Basically, the reduced levels of funding are down to local government cuts and grant reductions to larger contracting charities like Barnardos.

I put it to Mrs Morton that departments and charities all over the country were being hit in similar ways.

Why, I asked, did she feel CLOWNS deserved continued funding?

"For a start, we are fairly unique in what we do," she replied.

"There's nothing else quite like CLOWNS. There are other play buses, but nothing that does six projects within one organisation.

"A lot of people will say 'Oh CLOWNS – it's the double-decker bus'. The fact is we are so much more than that.

"Also people think the project is completely funded by local authorities. This is not the case.

"We have developed a track record of delivering quality, affordable, provision in a fun, non-threatening and non-judgmental way. On the back of this, serious family support work is carried out.

"We work with other organisations to identify and address the needs of families and communities facing the greatest level of need and isolation."

I put it to Mrs Morton that many urban folk would regard people living in scenic West Somerset and Exmoor as being fortunate as it is not a landscape that echoes with the cries of social deprivation. They might question if there really was a need for services like hers.

"While Somerset appears to be a prosperous county with a high quality of life, evidence indicates that there are significant pockets of poverty, low income, deprivation and need within its local communities," she replied.

"Despite our idyllic environment, West Somerset contains some of the most deprived wards in the county and the region. Around a fifth of children in West Somerset live in households dependent on benefits.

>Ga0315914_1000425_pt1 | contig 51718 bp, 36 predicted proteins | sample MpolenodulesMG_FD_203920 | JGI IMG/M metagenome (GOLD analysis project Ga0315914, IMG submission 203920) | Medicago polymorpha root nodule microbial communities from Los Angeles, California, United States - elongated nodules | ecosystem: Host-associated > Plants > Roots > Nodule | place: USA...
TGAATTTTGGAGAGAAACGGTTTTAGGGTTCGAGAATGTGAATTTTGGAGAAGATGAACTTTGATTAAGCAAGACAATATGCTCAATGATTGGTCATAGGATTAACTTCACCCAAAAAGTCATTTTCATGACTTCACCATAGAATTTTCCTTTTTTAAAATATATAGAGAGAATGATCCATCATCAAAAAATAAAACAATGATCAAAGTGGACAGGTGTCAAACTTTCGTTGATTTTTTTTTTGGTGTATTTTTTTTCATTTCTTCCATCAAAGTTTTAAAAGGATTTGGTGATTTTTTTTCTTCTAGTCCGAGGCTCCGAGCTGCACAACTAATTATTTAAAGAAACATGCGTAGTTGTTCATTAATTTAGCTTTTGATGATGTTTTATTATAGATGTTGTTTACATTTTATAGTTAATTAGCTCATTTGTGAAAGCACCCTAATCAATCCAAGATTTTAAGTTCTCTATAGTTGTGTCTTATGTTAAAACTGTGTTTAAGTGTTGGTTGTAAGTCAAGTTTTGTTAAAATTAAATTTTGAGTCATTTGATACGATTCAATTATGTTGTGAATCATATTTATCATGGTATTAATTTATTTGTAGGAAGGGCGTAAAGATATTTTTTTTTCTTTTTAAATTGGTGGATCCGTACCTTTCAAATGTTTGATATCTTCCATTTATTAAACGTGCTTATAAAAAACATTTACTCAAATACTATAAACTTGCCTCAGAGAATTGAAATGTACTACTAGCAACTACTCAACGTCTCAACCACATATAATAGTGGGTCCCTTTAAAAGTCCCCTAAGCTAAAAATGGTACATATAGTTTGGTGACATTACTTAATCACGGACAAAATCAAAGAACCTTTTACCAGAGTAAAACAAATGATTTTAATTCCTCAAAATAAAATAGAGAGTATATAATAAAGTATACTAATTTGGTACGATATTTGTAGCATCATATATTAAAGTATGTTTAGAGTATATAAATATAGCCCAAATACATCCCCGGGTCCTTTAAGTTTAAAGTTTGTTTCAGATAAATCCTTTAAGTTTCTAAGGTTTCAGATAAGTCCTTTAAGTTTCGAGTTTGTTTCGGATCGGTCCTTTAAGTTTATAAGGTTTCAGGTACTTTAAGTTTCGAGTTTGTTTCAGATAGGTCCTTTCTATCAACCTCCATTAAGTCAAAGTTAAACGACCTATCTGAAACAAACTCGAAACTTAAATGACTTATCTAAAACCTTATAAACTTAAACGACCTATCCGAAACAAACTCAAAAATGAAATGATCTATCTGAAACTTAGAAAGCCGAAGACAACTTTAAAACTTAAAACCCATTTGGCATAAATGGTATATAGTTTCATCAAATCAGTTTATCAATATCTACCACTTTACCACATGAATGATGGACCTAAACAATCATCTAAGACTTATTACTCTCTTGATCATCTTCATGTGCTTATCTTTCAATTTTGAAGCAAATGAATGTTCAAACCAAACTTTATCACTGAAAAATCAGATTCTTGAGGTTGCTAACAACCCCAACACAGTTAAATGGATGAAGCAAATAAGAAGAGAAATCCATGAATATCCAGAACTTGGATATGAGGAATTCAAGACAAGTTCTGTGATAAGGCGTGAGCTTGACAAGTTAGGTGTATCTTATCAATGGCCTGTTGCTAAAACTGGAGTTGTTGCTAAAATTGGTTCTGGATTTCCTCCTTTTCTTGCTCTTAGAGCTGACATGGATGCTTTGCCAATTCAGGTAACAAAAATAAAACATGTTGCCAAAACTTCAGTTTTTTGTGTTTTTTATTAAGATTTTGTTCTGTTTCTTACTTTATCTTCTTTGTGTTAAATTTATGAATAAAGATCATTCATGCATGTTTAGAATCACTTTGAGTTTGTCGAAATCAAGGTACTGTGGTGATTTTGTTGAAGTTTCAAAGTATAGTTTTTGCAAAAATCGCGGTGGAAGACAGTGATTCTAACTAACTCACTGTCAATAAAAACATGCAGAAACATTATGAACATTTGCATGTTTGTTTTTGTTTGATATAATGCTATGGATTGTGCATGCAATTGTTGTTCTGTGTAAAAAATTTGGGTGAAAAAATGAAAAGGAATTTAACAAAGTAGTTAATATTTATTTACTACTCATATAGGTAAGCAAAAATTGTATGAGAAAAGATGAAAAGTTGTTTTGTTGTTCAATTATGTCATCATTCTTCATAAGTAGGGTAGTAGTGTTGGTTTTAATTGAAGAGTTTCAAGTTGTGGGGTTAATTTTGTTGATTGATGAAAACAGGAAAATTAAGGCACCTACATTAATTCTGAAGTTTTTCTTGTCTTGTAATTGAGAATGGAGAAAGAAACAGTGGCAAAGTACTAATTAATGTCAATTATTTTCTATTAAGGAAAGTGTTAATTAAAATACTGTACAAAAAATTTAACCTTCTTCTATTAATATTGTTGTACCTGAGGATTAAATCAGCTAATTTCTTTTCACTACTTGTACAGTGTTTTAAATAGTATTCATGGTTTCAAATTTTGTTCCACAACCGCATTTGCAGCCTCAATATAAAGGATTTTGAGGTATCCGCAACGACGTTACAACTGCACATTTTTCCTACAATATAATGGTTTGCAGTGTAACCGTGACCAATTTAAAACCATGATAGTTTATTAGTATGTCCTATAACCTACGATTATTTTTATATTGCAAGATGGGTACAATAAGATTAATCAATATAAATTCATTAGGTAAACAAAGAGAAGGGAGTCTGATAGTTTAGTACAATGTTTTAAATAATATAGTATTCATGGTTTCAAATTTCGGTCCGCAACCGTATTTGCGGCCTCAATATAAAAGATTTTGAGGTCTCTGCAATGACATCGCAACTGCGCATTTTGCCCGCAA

"Poverty is not just about low income," she went on.

"There is a need for access to high-quality healthcare and social services child-care – an important enabler of parental employment.

"Living in a rural area and not having transport, makes it difficult for some families to access a support group or help when needed.

"It means disadvantaged children lack social opportunities for shared play and are reliant on inadequate and costly public transport.

"This means that children often feel confined within their local environments," added Mrs Morton.

"Families in rural areas risk delayed identification of children with difficulties and the development of children's communication skills is essential to prevent delayed speech, language and communication skills."

Feelings of isolation and aloneness are an everyday fact of rural life – that goes with the territory. But one essential difference between country living and an urban existence is what could be described as a fall-back factor. If a service is cut in a city, there will be friends and neighbours close by facing similar problems or hardships – for people like young mums and children out in the hills, there is only the next hedgerow or moorland to gaze at.

Rural services like the ones offered by CLOWNS have been developed over the past 30 years in what could be described as a mini-crusade of civilisation in the wilderness -to many it will seem a sad reversal to see such projects wither in the second decade of the new century.